Former clerk charged in B.C. legislature spending scandal
VANCOUVER -- More than two years after explosive allegations of gross misspending of taxpayer dollars, the former clerk of the B.C. legislature has been criminally charged.
Craig James, formerly the most senior bureaucrat in Victoria, is facing a series of charges, including four counts of breach of trust by a public officer and two counts of fraud over $5,000.
The BC Prosecution Service made the announcement Friday, following a lengthy investigation headed by two special prosecutors.
The charges come more than two years after James, and former sergeant-at-arms Gary Lenz, were initially suspended from their high-paying positions and escorted by Victoria police off the legislature grounds in November 2018. That incident came following a report by Speaker Darryl Plecas.
The report alleged James and Lenz misspent thousands of taxpayer dollars on lavish trips, clothing and expenses unrelated to their work at the legislature. One of the accusations was that James purchased a $3,000 wood-splitter that he kept at his private home. Another involved thousands of dollars of taxpayer-purchased alcohol loaded onto a truck and taken off the legislature grounds.
In May 2019, a second report by former Supreme Court Chief Justice Beverley McLachlin found that James violated four out of five areas of his employment, and engaged in misconduct. She cited the purchase of expensive suits and luggage for personal use, the removal of alcohol from the legislature, and the personal use of the wood-splitter as examples. McLachlin also found James engaged in wrongdoing by accepting a $257,988 payout from a retirement benefit in 2012, despite the fact he never retired.
James has long denied any wrongdoing, but resigned immediately following the release of the McLachlin report.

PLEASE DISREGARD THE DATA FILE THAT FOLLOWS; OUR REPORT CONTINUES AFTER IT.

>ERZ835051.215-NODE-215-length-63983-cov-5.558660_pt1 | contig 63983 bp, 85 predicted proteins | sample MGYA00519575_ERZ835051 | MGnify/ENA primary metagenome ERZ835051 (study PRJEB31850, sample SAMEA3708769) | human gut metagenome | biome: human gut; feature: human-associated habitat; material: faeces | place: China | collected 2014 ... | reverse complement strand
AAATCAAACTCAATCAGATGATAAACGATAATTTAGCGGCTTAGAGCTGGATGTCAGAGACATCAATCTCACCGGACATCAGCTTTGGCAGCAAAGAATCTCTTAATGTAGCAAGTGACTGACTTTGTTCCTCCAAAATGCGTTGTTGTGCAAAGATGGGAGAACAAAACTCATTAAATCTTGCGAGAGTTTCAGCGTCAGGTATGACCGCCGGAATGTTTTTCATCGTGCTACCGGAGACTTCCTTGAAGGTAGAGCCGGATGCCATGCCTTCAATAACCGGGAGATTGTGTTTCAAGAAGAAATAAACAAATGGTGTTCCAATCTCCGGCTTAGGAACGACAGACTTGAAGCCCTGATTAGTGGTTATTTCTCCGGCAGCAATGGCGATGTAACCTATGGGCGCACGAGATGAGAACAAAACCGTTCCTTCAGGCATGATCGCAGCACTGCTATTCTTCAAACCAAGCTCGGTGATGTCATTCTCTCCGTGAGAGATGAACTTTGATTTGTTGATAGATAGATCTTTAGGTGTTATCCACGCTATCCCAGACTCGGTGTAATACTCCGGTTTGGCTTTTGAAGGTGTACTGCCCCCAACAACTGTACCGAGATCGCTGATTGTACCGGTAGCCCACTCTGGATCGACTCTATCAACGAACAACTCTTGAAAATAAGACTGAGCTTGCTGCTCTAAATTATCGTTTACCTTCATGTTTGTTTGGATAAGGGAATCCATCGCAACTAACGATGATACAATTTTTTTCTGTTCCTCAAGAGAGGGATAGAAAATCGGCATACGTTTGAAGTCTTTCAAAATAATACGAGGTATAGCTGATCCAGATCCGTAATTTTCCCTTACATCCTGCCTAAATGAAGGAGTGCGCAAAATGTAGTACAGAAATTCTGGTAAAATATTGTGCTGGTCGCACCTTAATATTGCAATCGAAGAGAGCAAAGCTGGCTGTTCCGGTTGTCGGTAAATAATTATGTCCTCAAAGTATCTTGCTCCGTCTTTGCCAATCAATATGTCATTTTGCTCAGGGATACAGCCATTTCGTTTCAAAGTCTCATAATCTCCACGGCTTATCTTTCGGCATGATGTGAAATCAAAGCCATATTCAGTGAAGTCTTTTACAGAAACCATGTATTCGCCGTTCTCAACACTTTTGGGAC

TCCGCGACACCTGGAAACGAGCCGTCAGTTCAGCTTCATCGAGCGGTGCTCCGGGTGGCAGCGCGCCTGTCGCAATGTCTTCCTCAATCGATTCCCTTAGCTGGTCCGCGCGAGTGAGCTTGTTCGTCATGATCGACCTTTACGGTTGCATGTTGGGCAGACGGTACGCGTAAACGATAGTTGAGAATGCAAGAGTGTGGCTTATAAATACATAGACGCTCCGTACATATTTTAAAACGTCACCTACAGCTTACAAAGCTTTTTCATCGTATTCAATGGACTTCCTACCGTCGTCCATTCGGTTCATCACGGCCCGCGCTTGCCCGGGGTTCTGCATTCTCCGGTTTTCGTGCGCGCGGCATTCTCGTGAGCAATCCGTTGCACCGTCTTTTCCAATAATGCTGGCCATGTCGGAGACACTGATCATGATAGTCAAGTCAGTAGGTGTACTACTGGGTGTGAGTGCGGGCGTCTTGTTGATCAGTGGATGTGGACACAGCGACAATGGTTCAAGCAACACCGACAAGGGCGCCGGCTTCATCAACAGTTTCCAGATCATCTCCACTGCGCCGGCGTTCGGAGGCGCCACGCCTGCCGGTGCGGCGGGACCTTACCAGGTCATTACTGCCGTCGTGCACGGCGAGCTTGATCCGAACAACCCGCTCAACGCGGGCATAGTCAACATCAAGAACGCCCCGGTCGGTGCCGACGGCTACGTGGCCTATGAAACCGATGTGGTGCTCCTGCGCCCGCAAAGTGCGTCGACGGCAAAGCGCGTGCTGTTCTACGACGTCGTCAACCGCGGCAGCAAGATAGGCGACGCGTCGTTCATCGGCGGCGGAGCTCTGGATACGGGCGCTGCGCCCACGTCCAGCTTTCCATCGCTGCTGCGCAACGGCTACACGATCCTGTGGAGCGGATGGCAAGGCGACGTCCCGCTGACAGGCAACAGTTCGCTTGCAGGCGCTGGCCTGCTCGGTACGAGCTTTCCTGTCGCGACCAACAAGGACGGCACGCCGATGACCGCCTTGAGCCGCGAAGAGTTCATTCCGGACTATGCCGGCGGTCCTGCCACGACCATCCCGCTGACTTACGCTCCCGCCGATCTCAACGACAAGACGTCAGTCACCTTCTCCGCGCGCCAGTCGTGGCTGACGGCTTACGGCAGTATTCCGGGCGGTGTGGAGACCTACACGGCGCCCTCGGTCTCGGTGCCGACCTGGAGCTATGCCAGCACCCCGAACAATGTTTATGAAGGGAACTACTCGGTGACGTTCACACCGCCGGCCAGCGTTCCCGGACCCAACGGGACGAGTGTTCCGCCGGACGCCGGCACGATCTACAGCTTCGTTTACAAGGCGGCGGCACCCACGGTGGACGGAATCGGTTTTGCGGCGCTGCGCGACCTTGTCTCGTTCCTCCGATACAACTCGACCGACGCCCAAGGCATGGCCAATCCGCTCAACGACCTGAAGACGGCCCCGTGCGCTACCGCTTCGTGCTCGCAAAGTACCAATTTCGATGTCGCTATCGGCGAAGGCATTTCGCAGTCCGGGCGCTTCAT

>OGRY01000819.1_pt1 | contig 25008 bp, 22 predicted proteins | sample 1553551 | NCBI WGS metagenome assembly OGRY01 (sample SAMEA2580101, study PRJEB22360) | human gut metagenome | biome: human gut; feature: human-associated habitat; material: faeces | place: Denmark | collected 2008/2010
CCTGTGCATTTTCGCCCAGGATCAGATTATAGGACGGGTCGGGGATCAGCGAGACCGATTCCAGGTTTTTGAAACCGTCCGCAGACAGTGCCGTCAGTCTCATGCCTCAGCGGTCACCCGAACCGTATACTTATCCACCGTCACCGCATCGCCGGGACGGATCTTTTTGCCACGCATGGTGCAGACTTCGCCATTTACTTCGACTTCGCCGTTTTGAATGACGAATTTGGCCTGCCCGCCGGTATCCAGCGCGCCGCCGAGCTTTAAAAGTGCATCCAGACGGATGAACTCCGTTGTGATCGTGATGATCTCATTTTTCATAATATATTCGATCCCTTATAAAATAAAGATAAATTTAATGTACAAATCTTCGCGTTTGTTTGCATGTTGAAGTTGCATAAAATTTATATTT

"I have had enough,” he wrote in a statement at the time. “I have been publicly ridiculed and vilified. My family has been deeply hurt and continues to suffer humiliation. In an effort to put an end to that, I have decided to retire and reach a settlement with the legislative assembly."
The criminal charges are the result of an investigation launched by Plecas and his chief of staff, Alan Mullen.
In an exclusive interview with CTV News at Six anchor Scott Roberts in February 2019, Plecas and Mullen were adamant that bureaucrats and elected officials should face charges.
"How could all of this go on without elected officials knowing? That's just not possible," Plecas told CTV News at the time. "Elected officials absolutely had to know what was going and they did nothing about it."
"Given what I've seen over the past over a year, yeah, there's people going to jail," Mullen said during the interview.
The RCMP has so far not charged Lenz.
McLachlin’s 2019 report cleared Lenz of wrongdoing. But a subsequent investigation by former Vancouver Police Department deputy chief Doug LePard found that Lenz lied to McLachlin on multiple occasions during her probe, engaging in "discreditable conduct."
"I find that SAA Lenz's false oral and written statements to Justice McLachlin constitute misconduct that is at the most serious end of the range of misconduct under the Police Act," LePard wrote in the report.
Lenz also resigned from his high-salary position in 2019, but denied any wrongdoing.
“I have carried out my duties for the people of British Columbia with the utmost integrity and am proud of the many initiatives that have been put in place during my time as sergeant-at-arms,” Lenz wrote at the time.
“However, I no longer believe that I can continue to work for the legislative assembly of British Columbia. After considerable reflection, I have concluded that the damage that has been done to my reputation will never be fully repaired, and that if I continued as sergeant-at-arms, I would be doing a disservice to my office.”